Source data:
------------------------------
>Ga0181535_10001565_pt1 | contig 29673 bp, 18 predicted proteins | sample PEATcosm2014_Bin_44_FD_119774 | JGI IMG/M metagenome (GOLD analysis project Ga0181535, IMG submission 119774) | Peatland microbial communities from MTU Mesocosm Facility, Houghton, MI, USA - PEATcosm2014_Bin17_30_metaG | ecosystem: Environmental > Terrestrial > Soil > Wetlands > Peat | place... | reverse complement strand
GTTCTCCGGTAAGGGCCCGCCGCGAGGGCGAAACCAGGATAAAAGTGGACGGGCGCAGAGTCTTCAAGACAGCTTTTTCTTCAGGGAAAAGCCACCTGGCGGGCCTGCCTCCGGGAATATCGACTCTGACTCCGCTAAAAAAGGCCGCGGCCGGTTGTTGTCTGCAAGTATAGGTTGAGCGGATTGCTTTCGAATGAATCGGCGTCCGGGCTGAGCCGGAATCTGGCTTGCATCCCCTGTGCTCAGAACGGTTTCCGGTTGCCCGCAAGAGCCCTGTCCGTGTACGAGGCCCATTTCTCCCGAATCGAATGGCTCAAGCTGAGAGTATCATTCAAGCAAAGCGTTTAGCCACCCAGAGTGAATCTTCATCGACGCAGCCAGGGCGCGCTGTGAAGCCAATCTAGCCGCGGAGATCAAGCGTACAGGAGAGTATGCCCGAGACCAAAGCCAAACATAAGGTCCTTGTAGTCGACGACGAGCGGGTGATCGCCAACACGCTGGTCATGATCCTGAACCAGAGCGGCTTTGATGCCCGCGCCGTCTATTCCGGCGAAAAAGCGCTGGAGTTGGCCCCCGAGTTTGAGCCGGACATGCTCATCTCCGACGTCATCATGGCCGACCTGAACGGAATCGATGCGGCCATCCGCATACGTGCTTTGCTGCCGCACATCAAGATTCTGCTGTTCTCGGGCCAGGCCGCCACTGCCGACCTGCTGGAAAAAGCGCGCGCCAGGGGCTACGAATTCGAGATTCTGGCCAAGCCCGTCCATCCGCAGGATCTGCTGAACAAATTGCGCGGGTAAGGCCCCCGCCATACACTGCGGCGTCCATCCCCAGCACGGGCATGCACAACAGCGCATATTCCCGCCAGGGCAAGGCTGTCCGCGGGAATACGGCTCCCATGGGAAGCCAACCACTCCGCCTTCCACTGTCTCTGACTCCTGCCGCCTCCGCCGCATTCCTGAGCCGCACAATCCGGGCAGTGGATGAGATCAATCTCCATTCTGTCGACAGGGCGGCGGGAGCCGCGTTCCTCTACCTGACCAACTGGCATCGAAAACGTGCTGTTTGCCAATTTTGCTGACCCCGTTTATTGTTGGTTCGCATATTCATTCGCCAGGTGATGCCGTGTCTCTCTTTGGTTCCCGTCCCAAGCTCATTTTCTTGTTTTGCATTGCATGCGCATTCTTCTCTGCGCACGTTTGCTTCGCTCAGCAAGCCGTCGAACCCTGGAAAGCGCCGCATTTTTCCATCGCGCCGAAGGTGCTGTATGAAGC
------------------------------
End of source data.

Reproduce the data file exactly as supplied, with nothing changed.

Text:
>Ga0181535_10001565_pt1 | contig 29673 bp, 18 predicted proteins | sample PEATcosm2014_Bin_44_FD_119774 | JGI IMG/M metagenome (GOLD analysis project Ga0181535, IMG submission 119774) | Peatland microbial communities from MTU Mesocosm Facility, Houghton, MI, USA - PEATcosm2014_Bin17_30_metaG | ecosystem: Environmental > Terrestrial > Soil > Wetlands > Peat | place... | reverse complement strand
GTTCTCCGGTAAGGGCCCGCCGCGAGGGCGAAACCAGGATAAAAGTGGACGGGCGCAGAGTCTTCAAGACAGCTTTTTCTTCAGGGAAAAGCCACCTGGCGGGCCTGCCTCCGGGAATATCGACTCTGACTCCGCTAAAAAAGGCCGCGGCCGGTTGTTGTCTGCAAGTATAGGTTGAGCGGATTGCTTTCGAATGAATCGGCGTCCGGGCTGAGCCGGAATCTGGCTTGCATCCCCTGTGCTCAGAACGGTTTCCGGTTGCCCGCAAGAGCCCTGTCCGTGTACGAGGCCCATTTCTCCCGAATCGAATGGCTCAAGCTGAGAGTATCATTCAAGCAAAGCGTTTAGCCACCCAGAGTGAATCTTCATCGACGCAGCCAGGGCGCGCTGTGAAGCCAATCTAGCCGCGGAGATCAAGCGTACAGGAGAGTATGCCCGAGACCAAAGCCAAACATAAGGTCCTTGTAGTCGACGACGAGCGGGTGATCGCCAACACGCTGGTCATGATCCTGAACCAGAGCGGCTTTGATGCCCGCGCCGTCTATTCCGGCGAAAAAGCGCTGGAGTTGGCCCCCGAGTTTGAGCCGGACATGCTCATCTCCGACGTCATCATGGCCGACCTGAACGGAATCGATGCGGCCATCCGCATACGTGCTTTGCTGCCGCACATCAAGATTCTGCTGTTCTCGGGCCAGGCCGCCACTGCCGACCTGCTGGAAAAAGCGCGCGCCAGGGGCTACGAATTCGAGATTCTGGCCAAGCCCGTCCATCCGCAGGATCTGCTGAACAAATTGCGCGGGTAAGGCCCCCGCCATACACTGCGGCGTCCATCCCCAGCACGGGCATGCACAACAGCGCATATTCCCGCCAGGGCAAGGCTGTCCGCGGGAATACGGCTCCCATGGGAAGCCAACCACTCCGCCTTCCACTGTCTCTGACTCCTGCCGCCTCCGCCGCATTCCTGAGCCGCACAATCCGGGCAGTGGATGAGATCAATCTCCATTCTGTCGACAGGGCGGCGGGAGCCGCGTTCCTCTACCTGACCAACTGGCATCGAAAACGTGCTGTTTGCCAATTTTGCTGACCCCGTTTATTGTTGGTTCGCATATTCATTCGCCAGGTGATGCCGTGTCTCTCTTTGGTTCCCGTCCCAAGCTCATTTTCTTGTTTTGCATTGCATGCGCATTCTTCTCTGCGCACGTTTGCTTCGCTCAGCAAGCCGTCGAACCCTGGAAAGCGCCGCATTTTTCCATCGCGCCGAAGGTGCTGTATGAAGC